BOSTON -- It's like a high-speed scratch ticket -- jump onboard, take a chance and you might win a free ride. If there's no conductor on the Commuter Rail, viewers tell WBZ-TV it's like you don't even need a ticket.
And they say it happens a lot.
Len Berkowitz recorded his morning commute. He said that 40% of the time, the Commuter Rail was free for him. "No sign of any conductors today. I don't know why people even buy tickets," said Berkowitz.
Kate Elmendorf bought a mobile ticket but didn't have to activate it. "Kind of convenient because if I want to use the ticket again I can," she said.
Patty Connelly pre-pays for her monthly pass though. She said watching others not pay a fare isn't fair. "So I've paid in advance and there's a bunch of other people who didn't pay at all."
David Wade decided to test it out himself. Over a couple of months, he took six rides, buying and activating tickets on his phone each time.
He only had his ticket checked once.
So how widespread of a problem is this?
Pre-pandemic, the Commuter Rail brought in about $250 million a year. The T estimates it loses about 4-8% when fares aren't collected. That's a yearly loss of $10-20 million.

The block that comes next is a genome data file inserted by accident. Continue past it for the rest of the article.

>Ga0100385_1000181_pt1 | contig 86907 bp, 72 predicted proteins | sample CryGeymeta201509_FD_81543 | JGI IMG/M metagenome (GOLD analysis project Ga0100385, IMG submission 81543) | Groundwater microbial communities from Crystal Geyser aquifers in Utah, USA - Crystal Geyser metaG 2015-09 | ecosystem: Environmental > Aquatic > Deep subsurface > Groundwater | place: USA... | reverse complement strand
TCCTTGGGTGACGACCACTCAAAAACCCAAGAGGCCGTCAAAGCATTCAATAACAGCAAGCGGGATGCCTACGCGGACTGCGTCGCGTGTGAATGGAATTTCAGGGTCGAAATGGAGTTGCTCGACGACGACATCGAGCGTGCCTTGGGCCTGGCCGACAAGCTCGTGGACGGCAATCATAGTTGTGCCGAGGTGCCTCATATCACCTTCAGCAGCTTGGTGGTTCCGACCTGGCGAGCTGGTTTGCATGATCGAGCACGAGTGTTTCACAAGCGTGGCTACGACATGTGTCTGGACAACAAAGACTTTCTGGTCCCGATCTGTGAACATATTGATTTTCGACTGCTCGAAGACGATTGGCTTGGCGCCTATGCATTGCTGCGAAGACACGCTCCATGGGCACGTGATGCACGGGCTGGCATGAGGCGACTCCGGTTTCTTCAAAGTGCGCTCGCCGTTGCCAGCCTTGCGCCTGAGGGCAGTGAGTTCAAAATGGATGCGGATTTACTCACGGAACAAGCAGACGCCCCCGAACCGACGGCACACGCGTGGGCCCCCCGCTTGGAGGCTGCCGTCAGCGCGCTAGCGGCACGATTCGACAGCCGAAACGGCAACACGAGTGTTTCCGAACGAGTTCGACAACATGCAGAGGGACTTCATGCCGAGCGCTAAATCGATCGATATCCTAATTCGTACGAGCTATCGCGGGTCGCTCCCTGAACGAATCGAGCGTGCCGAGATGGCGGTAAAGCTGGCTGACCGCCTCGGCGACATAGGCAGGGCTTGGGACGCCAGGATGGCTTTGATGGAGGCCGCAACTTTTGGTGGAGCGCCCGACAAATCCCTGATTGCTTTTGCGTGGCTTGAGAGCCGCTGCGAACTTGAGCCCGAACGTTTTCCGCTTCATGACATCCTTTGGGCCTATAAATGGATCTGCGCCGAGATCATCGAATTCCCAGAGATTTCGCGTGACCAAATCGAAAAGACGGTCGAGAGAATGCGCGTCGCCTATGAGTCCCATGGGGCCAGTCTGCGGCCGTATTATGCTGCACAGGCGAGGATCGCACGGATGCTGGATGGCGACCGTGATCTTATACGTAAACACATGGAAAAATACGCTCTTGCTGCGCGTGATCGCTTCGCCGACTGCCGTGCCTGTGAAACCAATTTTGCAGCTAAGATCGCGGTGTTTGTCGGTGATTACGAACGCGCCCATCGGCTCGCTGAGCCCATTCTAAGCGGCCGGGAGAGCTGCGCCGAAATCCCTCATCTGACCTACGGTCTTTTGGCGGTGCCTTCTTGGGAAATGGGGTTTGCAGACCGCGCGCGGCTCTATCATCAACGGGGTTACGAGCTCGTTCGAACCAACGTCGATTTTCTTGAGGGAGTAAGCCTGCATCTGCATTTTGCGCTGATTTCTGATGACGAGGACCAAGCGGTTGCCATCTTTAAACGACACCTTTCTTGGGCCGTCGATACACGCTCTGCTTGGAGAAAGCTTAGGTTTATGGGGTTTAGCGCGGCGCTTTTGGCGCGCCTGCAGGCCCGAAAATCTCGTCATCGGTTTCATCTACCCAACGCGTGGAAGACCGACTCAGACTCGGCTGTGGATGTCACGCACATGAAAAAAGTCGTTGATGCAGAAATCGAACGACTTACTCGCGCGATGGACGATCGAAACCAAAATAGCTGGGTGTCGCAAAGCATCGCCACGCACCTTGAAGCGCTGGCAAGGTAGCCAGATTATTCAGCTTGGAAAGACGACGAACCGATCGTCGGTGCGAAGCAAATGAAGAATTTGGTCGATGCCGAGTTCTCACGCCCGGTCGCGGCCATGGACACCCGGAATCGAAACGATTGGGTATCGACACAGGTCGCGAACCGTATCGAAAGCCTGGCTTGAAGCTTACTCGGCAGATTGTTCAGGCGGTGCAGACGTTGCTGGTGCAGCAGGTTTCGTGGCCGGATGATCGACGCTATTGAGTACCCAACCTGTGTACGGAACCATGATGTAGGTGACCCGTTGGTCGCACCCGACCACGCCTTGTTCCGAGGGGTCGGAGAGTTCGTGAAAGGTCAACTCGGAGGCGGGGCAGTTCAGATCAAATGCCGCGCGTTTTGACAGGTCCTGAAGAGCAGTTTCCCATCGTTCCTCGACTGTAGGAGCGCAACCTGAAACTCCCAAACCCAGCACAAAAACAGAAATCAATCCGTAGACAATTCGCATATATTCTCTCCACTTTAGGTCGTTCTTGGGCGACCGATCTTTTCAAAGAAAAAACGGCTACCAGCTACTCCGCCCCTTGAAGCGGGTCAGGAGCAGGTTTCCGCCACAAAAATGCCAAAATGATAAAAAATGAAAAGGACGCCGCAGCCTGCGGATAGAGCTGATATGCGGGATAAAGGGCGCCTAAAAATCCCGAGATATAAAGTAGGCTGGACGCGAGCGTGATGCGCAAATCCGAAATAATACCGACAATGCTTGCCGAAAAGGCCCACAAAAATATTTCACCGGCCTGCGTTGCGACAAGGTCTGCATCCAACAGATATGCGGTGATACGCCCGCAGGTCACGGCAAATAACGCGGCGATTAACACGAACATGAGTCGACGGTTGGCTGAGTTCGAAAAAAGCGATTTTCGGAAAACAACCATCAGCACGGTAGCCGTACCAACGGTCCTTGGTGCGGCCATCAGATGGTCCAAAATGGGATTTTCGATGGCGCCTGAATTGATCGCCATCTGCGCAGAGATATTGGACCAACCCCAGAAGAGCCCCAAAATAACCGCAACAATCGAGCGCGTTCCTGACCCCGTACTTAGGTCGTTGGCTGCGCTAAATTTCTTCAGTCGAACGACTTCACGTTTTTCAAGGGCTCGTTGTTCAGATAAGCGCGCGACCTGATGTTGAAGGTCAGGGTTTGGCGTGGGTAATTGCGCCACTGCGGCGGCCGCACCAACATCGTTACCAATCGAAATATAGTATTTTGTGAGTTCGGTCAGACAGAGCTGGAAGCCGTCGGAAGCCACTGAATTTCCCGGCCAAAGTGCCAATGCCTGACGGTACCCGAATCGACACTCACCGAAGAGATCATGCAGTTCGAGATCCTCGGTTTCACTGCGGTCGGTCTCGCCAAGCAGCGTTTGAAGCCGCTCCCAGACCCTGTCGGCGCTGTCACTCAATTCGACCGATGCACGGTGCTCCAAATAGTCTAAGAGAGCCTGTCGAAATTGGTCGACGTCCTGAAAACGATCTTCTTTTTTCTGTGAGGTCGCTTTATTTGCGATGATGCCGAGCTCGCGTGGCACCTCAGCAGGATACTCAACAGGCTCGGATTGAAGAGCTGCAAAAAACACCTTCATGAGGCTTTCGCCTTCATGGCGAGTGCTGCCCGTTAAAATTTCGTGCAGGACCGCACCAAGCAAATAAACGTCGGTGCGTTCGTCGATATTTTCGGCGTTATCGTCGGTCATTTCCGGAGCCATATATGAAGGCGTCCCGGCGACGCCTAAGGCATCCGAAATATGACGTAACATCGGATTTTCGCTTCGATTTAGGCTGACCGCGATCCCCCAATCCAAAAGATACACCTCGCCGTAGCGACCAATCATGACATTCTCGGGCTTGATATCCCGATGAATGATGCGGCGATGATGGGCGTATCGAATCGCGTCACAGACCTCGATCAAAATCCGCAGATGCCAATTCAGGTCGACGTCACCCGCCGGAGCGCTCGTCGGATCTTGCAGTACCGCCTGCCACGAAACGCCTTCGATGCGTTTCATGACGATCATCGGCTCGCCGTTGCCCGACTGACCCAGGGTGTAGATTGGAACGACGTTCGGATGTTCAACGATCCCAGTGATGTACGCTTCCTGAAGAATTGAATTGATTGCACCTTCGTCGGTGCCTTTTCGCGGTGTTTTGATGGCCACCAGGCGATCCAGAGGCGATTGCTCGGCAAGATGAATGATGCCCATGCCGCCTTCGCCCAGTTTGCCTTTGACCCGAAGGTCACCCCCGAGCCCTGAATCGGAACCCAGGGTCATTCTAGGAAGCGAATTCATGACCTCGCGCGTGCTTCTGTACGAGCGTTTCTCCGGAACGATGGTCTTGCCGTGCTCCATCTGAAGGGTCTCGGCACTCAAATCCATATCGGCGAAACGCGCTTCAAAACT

Four-to-eight percent of uncollected fare actually seems low for how often it happens to riders WBZ-TV spoke to. Either way, that's no drop in the bucket for a system that's strapped for cash.
MBTA General Manager Steve Poftak acknowledged it's a problem. "You're right this money does add up," he said.
But Poftak thinks brand new fare gates at North Station are the answer. They went online this weekend. Passengers must use a ticket or scan a ticket on their phone just to get near the Commuter Rail platform.
The same system will be installed at South Station and Back Bay.
"What this is going to do is allow us to essentially wipe out this problem," Poftak said.
A problem that has cost the MBTA tens of millions of dollars through the years -- it's a nice perk for riders but a big pain in the caboose for the T.
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